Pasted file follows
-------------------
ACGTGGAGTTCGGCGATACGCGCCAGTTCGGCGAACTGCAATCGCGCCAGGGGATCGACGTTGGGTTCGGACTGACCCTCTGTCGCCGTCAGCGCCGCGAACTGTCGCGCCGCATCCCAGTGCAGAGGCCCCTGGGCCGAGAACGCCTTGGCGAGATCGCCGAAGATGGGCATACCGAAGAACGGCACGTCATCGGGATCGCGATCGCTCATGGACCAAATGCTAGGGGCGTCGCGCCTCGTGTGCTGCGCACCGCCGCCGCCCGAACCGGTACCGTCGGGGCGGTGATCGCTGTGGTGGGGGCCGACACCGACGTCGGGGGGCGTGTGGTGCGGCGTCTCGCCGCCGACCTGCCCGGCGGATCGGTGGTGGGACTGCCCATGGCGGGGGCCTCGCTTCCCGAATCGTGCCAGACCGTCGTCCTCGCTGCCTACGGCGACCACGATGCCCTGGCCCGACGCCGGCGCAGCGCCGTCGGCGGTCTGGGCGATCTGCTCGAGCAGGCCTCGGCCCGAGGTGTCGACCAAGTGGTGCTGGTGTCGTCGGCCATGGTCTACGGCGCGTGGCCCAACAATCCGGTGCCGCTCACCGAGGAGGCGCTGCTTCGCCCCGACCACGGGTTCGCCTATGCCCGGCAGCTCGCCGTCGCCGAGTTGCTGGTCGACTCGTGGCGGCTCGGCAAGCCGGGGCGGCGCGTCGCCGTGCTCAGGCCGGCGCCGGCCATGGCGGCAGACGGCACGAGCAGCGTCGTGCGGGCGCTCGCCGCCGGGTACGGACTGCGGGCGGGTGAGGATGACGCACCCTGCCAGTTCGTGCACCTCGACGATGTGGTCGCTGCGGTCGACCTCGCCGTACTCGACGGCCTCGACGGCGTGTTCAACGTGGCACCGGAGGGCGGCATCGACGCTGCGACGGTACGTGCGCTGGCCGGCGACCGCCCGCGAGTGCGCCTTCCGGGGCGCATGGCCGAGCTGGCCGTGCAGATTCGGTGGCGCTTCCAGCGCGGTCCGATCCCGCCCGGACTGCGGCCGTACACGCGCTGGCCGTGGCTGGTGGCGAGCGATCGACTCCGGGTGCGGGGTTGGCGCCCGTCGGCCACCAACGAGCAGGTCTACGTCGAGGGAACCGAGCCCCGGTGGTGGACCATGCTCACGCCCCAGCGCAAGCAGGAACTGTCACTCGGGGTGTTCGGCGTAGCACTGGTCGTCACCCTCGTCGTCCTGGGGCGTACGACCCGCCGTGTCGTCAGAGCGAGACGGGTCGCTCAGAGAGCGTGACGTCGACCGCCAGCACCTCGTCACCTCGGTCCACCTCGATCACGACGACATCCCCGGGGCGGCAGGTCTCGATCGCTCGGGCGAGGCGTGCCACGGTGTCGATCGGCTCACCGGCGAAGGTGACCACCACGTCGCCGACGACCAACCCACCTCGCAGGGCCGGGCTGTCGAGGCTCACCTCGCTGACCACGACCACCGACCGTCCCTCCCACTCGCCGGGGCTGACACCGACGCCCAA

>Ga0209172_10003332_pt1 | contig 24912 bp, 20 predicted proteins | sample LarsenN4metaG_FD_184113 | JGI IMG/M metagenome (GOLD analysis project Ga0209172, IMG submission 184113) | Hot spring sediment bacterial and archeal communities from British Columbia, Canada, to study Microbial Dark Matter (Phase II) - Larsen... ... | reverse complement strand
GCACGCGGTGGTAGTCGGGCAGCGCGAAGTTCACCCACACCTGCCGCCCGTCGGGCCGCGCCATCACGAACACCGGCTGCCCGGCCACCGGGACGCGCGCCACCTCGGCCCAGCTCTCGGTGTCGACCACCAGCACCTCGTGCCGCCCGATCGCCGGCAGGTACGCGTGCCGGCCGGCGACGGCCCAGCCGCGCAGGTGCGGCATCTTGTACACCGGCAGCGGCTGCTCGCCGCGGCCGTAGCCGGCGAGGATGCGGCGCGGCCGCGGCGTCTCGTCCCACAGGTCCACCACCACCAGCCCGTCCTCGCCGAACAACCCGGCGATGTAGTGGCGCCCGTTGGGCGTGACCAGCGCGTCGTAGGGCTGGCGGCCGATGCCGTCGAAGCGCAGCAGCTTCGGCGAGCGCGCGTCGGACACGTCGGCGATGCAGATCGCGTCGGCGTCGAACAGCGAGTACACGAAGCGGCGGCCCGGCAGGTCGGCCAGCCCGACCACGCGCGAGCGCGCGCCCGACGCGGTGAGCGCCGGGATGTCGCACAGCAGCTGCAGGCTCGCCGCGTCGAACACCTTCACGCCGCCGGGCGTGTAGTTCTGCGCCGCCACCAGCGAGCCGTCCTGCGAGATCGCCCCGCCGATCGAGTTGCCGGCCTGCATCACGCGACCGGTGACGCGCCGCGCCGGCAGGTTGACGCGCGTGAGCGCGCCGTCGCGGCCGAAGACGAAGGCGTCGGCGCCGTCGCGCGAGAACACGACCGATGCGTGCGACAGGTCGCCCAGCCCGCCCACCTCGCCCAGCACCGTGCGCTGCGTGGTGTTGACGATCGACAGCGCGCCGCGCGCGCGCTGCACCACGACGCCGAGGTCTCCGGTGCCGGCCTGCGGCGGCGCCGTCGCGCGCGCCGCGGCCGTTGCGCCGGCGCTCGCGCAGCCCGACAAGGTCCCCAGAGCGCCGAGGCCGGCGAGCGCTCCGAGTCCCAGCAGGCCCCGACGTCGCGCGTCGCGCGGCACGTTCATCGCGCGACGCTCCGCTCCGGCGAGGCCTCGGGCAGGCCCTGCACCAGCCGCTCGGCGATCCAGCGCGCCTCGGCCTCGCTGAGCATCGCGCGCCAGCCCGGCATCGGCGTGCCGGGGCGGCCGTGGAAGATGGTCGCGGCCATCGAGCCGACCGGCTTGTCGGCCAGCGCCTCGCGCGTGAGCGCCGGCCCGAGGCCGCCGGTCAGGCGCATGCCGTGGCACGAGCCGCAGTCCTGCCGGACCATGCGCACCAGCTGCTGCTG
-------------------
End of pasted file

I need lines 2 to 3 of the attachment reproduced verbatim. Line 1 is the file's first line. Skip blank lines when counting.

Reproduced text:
>Ga0209172_10003332_pt1 | contig 24912 bp, 20 predicted proteins | sample LarsenN4metaG_FD_184113 | JGI IMG/M metagenome (GOLD analysis project Ga0209172, IMG submission 184113) | Hot spring sediment bacterial and archeal communities from British Columbia, Canada, to study Microbial Dark Matter (Phase II) - Larsen... ... | reverse complement strand
GCACGCGGTGGTAGTCGGGCAGCGCGAAGTTCACCCACACCTGCCGCCCGTCGGGCCGCGCCATCACGAACACCGGCTGCCCGGCCACCGGGACGCGCGCCACCTCGGCCCAGCTCTCGGTGTCGACCACCAGCACCTCGTGCCGCCCGATCGCCGGCAGGTACGCGTGCCGGCCGGCGACGGCCCAGCCGCGCAGGTGCGGCATCTTGTACACCGGCAGCGGCTGCTCGCCGCGGCCGTAGCCGGCGAGGATGCGGCGCGGCCGCGGCGTCTCGTCCCACAGGTCCACCACCACCAGCCCGTCCTCGCCGAACAACCCGGCGATGTAGTGGCGCCCGTTGGGCGTGACCAGCGCGTCGTAGGGCTGGCGGCCGATGCCGTCGAAGCGCAGCAGCTTCGGCGAGCGCGCGTCGGACACGTCGGCGATGCAGATCGCGTCGGCGTCGAACAGCGAGTACACGAAGCGGCGGCCCGGCAGGTCGGCCAGCCCGACCACGCGCGAGCGCGCGCCCGACGCGGTGAGCGCCGGGATGTCGCACAGCAGCTGCAGGCTCGCCGCGTCGAACACCTTCACGCCGCCGGGCGTGTAGTTCTGCGCCGCCACCAGCGAGCCGTCCTGCGAGATCGCCCCGCCGATCGAGTTGCCGGCCTGCATCACGCGACCGGTGACGCGCCGCGCCGGCAGGTTGACGCGCGTGAGCGCGCCGTCGCGGCCGAAGACGAAGGCGTCGGCGCCGTCGCGCGAGAACACGACCGATGCGTGCGACAGGTCGCCCAGCCCGCCCACCTCGCCCAGCACCGTGCGCTGCGTGGTGTTGACGATCGACAGCGCGCCGCGCGCGCGCTGCACCACGACGCCGAGGTCTCCGGTGCCGGCCTGCGGCGGCGCCGTCGCGCGCGCCGCGGCCGTTGCGCCGGCGCTCGCGCAGCCCGACAAGGTCCCCAGAGCGCCGAGGCCGGCGAGCGCTCCGAGTCCCAGCAGGCCCCGACGTCGCGCGTCGCGCGGCACGTTCATCGCGCGACGCTCCGCTCCGGCGAGGCCTCGGGCAGGCCCTGCACCAGCCGCTCGGCGATCCAGCGCGCCTCGGCCTCGCTGAGCATCGCGCGCCAGCCCGGCATCGGCGTGCCGGGGCGGCCGTGGAAGATGGTCGCGGCCATCGAGCCGACCGGCTTGTCGGCCAGCGCCTCGCGCGTGAGCGCCGGCCCGAGGCCGCCGGTCAGGCGCATGCCGTGGCACGAGCCGCAGTCCTGCCGGACCATGCGCACCAGCTGCTGCTG